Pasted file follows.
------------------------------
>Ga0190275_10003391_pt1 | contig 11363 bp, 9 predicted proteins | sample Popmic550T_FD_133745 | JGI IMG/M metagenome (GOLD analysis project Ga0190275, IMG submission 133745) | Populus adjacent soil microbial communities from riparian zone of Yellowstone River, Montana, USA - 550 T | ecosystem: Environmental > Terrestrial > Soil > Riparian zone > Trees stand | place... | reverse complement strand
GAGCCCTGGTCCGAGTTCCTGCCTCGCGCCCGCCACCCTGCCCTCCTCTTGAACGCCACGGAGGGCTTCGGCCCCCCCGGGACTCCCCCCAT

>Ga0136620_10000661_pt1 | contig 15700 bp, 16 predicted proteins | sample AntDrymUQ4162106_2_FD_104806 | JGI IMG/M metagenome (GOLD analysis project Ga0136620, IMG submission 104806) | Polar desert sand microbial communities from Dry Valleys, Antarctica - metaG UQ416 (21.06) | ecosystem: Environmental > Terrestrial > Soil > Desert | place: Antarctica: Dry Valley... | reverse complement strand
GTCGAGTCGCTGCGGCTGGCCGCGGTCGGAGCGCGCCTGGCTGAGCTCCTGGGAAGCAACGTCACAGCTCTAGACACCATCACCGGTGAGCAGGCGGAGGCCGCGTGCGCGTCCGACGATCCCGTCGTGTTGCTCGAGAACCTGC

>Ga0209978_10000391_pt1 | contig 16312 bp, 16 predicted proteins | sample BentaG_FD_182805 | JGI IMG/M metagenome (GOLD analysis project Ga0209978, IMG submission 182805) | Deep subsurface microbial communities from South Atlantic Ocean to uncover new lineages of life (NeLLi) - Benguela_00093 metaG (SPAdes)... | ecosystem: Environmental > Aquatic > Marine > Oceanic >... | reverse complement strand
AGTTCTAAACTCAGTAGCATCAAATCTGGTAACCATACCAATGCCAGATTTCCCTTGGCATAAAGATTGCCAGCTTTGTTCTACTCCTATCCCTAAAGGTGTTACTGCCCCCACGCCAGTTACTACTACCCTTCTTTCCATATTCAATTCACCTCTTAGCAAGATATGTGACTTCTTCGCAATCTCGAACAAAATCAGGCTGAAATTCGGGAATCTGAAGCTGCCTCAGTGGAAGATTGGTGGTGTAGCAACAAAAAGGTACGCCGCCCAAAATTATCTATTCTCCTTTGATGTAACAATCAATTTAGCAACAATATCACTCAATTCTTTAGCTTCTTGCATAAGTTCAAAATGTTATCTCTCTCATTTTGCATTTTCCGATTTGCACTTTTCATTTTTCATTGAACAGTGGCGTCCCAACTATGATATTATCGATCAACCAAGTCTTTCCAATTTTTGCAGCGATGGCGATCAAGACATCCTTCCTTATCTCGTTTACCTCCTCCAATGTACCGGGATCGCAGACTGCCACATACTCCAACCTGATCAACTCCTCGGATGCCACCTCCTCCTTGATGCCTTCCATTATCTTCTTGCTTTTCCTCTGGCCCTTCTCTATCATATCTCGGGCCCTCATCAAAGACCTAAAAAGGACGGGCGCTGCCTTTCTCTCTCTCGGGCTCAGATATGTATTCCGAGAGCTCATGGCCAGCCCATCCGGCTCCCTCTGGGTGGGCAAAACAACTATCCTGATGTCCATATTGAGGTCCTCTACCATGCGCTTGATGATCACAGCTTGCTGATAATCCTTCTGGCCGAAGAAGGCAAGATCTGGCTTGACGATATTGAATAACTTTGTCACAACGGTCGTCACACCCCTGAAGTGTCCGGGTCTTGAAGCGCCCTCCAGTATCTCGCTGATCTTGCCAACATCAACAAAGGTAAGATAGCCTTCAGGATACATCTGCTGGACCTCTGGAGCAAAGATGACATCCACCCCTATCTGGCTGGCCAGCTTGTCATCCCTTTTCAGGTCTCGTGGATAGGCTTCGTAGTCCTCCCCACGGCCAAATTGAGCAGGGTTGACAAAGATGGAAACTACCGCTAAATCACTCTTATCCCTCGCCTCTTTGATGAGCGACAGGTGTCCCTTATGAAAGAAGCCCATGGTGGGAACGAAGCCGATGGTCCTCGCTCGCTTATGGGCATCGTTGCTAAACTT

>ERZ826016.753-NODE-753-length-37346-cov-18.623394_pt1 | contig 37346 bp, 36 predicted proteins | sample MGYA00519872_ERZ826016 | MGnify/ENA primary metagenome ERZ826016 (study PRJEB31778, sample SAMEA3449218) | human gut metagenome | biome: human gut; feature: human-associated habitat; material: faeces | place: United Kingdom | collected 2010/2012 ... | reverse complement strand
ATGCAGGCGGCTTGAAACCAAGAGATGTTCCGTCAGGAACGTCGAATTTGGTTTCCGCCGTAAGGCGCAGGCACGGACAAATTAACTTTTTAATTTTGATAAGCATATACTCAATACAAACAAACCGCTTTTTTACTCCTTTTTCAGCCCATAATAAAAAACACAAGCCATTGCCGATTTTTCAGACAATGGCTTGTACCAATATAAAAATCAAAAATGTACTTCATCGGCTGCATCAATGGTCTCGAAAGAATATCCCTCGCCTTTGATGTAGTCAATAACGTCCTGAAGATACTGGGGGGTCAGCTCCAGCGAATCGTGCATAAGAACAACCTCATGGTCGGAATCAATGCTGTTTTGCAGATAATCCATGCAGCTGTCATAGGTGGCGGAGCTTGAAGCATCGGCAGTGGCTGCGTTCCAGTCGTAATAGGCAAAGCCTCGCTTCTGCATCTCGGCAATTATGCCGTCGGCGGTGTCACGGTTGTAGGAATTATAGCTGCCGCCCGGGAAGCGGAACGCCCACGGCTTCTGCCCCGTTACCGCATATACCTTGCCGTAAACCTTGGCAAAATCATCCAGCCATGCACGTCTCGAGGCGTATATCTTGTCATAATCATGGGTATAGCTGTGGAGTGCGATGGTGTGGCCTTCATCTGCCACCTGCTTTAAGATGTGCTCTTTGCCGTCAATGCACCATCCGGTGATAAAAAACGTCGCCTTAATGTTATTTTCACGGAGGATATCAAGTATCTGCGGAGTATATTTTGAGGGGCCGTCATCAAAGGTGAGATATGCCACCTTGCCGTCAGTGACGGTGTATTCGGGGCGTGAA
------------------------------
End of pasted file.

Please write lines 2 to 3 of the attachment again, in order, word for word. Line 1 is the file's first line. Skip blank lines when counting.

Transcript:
GAGCCCTGGTCCGAGTTCCTGCCTCGCGCCCGCCACCCTGCCCTCCTCTTGAACGCCACGGAGGGCTTCGGCCCCCCCGGGACTCCCCCCAT

>Ga0136620_10000661_pt1 | contig 15700 bp, 16 predicted proteins | sample AntDrymUQ4162106_2_FD_104806 | JGI IMG/M metagenome (GOLD analysis project Ga0136620, IMG submission 104806) | Polar desert sand microbial communities from Dry Valleys, Antarctica - metaG UQ416 (21.06) | ecosystem: Environmental > Terrestrial > Soil > Desert | place: Antarctica: Dry Valley... | reverse complement strand